The second legal issue is how Section 116A will affect existing state and commonwealth anti-discrimination legislation. For example, Anti-discrimination state law authorise discrimination in the employment of actors for reasons of authenticity. In addition, sections 12 and 15 of the Racial Discrimination Act 1975 (Cth) permits people to discriminate when they are searching for someone to share or work with in their home. Once again, it will be for the court to decide if these provisions are constitutionally invalid.

The panel has affirmed that S116A (2) will support laws enacted under s 51 (xxvi) and section 51A. Like section 51A, section 116A could be interpreted by the courts in ways that were not intended. The courts will have significant discretion in determining what is for the purpose of overcoming disadvantage. An important issue for the Indigenous community is the Northern Territory Intervention. In Wurridjal v Commonwealth, the high court upheld the governments partial repeal of the Racial Discrimination Act under the race powers.

The court also upheld the Northern Territory National Emergency Response Act pursuant to section 51 (xxix). Due to the principle of dual characterisation, it is unlikely that S116A will provide an avenue for Indigenous people to contest the intervention. S116A is probably the most controversial recommendation as it concerns equality before the law. This issue is probably better dealt with by an expert panel assessing a Bill of Rights. To achieve a similar result, the panel could propose that section 51A has an accompanying provision similar to 116A(2). Insert section 127A.

Section 127A is a provision which recognises Indigenous languages as the original language of Australia. A separate language provision is necessary to capture the importance of traditional languages within Indigenous culture. Section 127A also acknowledges that English is the national language of Australia. The Panel rejected a submission suggesting all Australian citizens shall have the freedom to speak, maintain and transmit the language of their choice. The Panel did not want to give rise to legal challenges regarding the right to deal with government in languages other than English.

It is unclear what practical consequence would flow from s127A. Section 127A could be used to secure funding for Indigenous languages on the grounds of national heritage. Nonetheless, the Panel does not intend for this provision to give rise to new legal rights. S127A is symbolically important and is an appropriate way of constitutionally recognising Indigenous Australians. Summary of analysis This analysis concludes that the five proposals put forward by the panel appropriately balance substantive reform and symbolic significance. As a result, the Panel should be congratulated.

If the Panels goal was to remove overtly racist tones within the Australian Constitution then they have succeeded. If the panels objective was to definitively correct the wrongs of Kartinyeri v Commonwealth and the Northern Territory Intervention then they have failed. The amendments proposed do not sufficiently address racial discriminatory acts passed under other heads of power. Section 116A(2) has been perceived as a tasteful reformulation of the races power. Furthermore, the proposals provides the courts substantial discretion in interpreting terms such as overcoming disadvantage, advancement and group.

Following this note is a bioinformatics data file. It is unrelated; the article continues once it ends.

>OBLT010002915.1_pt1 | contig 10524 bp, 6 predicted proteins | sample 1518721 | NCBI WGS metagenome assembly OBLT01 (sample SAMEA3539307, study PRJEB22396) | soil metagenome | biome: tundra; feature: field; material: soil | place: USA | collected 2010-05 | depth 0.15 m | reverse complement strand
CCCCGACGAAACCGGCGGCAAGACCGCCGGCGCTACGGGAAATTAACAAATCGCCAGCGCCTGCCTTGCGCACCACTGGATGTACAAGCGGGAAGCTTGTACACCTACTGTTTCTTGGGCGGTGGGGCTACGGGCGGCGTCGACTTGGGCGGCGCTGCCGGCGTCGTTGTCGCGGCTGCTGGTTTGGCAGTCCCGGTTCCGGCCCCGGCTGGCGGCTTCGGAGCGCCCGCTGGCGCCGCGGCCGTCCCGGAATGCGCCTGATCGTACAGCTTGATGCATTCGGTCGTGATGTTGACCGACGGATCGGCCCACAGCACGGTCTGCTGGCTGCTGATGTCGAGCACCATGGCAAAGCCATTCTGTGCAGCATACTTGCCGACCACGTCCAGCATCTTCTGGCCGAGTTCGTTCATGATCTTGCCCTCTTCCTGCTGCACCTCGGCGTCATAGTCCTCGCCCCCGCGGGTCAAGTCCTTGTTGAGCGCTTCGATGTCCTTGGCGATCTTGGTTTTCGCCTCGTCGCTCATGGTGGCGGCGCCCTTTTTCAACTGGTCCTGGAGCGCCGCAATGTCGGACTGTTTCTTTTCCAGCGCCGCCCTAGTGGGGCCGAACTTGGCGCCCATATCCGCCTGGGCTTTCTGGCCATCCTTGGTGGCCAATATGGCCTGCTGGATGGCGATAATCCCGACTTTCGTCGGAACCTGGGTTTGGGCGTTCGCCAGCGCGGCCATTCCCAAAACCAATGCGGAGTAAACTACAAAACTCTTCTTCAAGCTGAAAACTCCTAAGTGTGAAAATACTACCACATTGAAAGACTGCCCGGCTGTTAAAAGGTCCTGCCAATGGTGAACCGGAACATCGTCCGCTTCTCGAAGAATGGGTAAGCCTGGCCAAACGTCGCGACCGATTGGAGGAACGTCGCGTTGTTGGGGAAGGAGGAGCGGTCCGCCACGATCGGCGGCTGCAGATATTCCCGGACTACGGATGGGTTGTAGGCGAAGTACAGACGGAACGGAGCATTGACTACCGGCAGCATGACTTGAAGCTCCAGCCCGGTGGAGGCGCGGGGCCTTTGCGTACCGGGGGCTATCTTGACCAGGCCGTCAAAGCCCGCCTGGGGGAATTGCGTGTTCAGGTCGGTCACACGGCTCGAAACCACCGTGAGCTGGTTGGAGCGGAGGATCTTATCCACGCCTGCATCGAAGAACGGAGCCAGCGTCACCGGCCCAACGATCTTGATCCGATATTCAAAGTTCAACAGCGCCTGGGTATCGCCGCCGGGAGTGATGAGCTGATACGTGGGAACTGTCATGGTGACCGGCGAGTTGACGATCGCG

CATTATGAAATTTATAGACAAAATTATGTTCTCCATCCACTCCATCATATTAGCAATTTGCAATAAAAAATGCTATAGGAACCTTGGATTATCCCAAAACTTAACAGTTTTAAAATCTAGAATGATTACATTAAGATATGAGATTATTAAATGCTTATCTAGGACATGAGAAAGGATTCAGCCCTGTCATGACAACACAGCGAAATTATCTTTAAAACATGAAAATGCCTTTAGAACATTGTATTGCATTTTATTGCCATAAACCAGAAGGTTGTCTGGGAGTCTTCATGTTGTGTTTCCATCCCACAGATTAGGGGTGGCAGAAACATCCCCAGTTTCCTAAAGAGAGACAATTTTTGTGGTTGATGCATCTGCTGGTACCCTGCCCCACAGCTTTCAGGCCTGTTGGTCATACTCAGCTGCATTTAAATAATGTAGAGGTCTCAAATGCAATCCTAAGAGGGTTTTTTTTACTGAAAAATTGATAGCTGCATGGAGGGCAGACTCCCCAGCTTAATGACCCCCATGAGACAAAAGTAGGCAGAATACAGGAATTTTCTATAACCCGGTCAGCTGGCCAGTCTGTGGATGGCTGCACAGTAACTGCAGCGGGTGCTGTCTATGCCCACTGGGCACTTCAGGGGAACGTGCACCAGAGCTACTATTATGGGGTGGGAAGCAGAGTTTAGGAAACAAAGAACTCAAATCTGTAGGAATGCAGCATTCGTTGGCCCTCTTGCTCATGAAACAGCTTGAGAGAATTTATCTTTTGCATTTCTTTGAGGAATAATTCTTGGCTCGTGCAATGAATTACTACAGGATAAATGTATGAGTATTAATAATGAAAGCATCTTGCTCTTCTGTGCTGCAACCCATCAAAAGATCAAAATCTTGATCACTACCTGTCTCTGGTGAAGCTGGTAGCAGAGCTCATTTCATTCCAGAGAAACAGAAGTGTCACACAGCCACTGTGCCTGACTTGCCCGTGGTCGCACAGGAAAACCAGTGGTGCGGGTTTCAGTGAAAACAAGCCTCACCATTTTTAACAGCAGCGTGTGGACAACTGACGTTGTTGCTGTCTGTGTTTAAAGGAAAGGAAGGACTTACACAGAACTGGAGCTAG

In essence, the most important issue does not concern symbolic change or substantive reform. It is simply a question of which proposals will gain bipartisan support. Conclusion The panels proposals could succeed at referendum. Firstly, Australians are more likely to support something substantive than purely symbolic. Secondly, this is not an issue which would be perceived as a politicians proposal. Australians are hesitant to support proposals perceived as self-serving. Thirdly, the Panel indicates that its proposals are capable of being supported by an overwhelming majority of Australians.

Nonetheless, to succeed at referendum, the support from the Federal opposition government and all State governments is essential. It is very easy, and sometimes attractive, for the federal Opposition to oppose a referendum. It can be a useful way of generating a negative public reaction to the government and its agenda. Since 2010, the Coalition has fought the government on nearly every political issue. Even when the parties agree in principle, they have different ways of solving the issue. For example, both parties are for off-shore processing of illegal immigrants but disagree on where and how it should be done.

Both parties are committed to recognising Indigenous Australians within the constitution. So far, the LNP has said it will consider substantive reform but has only committed to preambular recognition. The Panel not only recommends substantive reform but also addresses racial equality before the law. It is very uncertain whether the LNP will support a policy so different to their 2010 election promise. The next federal election is only 18 months away. If the referendum and election are held concurrently, there is more incentive for the Coalition to oppose the Panels recommendation.